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JORS: Volume 68, Issue 11
JORS: Volume 68, Issue 11, November 2017

REF 2021
Most of the important decisions have already been taken regarding the next Research Excellence ...

Universities "mis-selling" courses
Universities could be accused of "mis-selling" courses to teenagers

Artificial intelligence program has triumphed at chess
Google's AlphaGo Zero artificial intelligence program has triumphed at chess

Degrees in two years
Students in England are going to be offered degrees in two years


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A window on the world of O.R.?
The “invisibility cloak” of science fiction is now fact, albeit with limitations. O.R. could claim to have had the power of invisibility for years, though not by desire; what we want is the opposite - a high-visibility jacket! Indeed, part of the mission of the OR Society is to help make our presence more visible. But perception involves both the observed and the observer. And all of us have open and hidden parts.

YOR18 – OR – A Twenty Twenty Vision
The 18th Young [to] OR Conference got off to a great start with the plenary session given by the President of the OR Society, Dr Geoff Royston. Antuela Tako, the chair of the organising committee, began the proceedings by telling the audience what had been planned for them and how to find out more about streams.

The Education & Research Committee
- Roles and Responsibilities: Brian Dangerfield (Liaison with ESRC)
Ruth Kaufman, Inside OR February 2013

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Posted on 10 October 2011

The OR Society

Cross-Domain Heuristic Search Challenge

The results of the Cross-Domain Heuristic Search Challenge (CHeSC) were revealed at the OR53 conference in Nottingham on 8th September 2011.

The competition succeeded in bringing together practitioners from operational research, computer science and artificial intelligence, who are interested in developing more generally applicable methodologies for computational search, and a £3000 prize fund was offered to the designers of the most successful algorithms. Competitors were tasked with designing a hyper-heuristic algorithm that operates well over six problem domains, including vehicle routing and personnel scheduling. A hyper-heuristic algorithm searches a space of heuristics rather than directly searching the solution space.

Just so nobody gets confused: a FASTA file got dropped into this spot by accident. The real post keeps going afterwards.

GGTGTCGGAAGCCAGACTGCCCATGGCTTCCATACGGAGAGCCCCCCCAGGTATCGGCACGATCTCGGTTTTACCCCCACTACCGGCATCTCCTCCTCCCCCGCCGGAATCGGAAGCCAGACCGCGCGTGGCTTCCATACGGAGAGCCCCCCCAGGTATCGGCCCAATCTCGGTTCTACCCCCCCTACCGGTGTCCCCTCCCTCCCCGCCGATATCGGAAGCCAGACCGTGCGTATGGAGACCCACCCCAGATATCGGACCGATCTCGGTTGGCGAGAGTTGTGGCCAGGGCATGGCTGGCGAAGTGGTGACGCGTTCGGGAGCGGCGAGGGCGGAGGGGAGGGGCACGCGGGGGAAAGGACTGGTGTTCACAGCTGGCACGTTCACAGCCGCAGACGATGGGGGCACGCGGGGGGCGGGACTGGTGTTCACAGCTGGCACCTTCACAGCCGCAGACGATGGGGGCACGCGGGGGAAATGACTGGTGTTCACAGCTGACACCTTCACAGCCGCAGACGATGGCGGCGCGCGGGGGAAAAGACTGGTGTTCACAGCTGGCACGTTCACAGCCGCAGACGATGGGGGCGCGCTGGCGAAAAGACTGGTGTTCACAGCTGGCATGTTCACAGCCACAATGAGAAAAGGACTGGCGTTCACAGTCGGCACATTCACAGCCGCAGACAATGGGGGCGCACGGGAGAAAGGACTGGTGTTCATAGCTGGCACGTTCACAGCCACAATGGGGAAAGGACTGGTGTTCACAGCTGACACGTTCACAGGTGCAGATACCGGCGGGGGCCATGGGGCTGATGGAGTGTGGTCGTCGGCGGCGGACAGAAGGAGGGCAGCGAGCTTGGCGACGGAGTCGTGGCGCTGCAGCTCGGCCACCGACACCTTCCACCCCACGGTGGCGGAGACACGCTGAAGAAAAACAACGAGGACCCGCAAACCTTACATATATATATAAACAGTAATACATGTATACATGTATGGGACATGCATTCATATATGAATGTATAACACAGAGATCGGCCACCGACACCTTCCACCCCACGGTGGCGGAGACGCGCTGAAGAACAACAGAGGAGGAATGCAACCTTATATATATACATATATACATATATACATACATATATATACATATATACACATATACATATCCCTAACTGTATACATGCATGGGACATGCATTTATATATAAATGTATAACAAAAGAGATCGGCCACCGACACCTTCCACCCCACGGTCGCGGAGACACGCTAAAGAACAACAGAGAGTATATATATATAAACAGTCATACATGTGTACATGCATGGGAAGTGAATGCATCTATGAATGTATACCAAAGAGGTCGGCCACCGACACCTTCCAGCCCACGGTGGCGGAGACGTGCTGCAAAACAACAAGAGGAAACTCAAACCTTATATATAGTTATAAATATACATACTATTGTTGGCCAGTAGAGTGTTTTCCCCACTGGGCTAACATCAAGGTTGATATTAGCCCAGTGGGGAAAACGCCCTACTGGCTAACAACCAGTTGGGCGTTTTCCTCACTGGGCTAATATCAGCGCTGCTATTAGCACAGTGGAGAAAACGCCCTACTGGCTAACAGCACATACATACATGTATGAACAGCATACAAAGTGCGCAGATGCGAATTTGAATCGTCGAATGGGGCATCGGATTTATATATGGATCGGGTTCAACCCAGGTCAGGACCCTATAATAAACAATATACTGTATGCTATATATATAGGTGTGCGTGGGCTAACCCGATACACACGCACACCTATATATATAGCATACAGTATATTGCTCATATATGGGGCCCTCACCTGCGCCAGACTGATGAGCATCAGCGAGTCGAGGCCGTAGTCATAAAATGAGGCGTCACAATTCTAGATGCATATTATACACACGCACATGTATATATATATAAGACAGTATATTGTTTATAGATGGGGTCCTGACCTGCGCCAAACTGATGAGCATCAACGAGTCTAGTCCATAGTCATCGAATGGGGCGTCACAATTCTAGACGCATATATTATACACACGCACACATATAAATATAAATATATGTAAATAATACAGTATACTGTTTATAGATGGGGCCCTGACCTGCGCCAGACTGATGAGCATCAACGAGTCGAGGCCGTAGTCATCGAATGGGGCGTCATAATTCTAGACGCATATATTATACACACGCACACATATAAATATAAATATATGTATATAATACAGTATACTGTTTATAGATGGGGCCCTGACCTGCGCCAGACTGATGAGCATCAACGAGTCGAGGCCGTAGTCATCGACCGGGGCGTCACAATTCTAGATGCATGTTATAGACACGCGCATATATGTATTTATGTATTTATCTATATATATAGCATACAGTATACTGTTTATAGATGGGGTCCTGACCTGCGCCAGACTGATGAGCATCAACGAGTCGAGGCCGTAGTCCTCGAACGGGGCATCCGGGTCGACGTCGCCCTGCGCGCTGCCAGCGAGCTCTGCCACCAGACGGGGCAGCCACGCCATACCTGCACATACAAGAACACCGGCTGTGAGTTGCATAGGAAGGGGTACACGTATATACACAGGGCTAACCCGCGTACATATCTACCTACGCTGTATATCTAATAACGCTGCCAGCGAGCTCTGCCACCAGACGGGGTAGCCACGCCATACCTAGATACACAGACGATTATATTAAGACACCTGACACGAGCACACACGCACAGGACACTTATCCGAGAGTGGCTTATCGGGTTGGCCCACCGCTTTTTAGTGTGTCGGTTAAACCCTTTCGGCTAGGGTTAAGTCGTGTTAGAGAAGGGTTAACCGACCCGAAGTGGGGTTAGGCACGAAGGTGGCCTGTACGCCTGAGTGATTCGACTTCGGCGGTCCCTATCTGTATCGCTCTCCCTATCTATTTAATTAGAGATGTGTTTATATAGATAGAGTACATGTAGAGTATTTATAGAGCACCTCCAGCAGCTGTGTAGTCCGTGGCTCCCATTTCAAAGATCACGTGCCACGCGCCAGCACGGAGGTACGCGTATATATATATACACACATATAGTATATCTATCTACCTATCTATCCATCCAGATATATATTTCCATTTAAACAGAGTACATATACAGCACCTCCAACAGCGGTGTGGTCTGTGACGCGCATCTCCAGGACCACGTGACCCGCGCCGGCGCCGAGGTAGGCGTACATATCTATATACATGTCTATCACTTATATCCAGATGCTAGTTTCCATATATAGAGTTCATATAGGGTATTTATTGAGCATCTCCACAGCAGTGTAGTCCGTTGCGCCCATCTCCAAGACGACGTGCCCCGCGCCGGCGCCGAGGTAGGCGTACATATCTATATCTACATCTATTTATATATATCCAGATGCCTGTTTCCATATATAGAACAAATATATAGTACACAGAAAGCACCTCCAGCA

To realise the goals of the competition, the ASAP research group has developed the HyFlex software toolkit. Researchers wishing to develop cross-domain search methodologies are often limited to one or two problem domains on which to test their algorithms. The HyFlex toolkit features a common software interface between any cross-domain methodology component and any problem domain component, making it trivial to test one algorithm over many problem domains. HyFlex provides all of the problem domain components, so the designer of the cross-domain methodology is fully liberated to concentrate their research efforts on the design of the search methodology, and not on the implementation of the problem domain.

The competition was organised at the ASAP research group, at the University of Nottingham School of Computer Science, by a team led by Professor Edmund Burke, Dr Gabriela Ochoa and Dr Matthew Hyde. It attracted 20 active registered participants, from 14 countries around the world.

Matthew Hyde’s full article with illustrations featuring key CHeSC personnel and award winners will be published in a forthcoming issue of OR Inside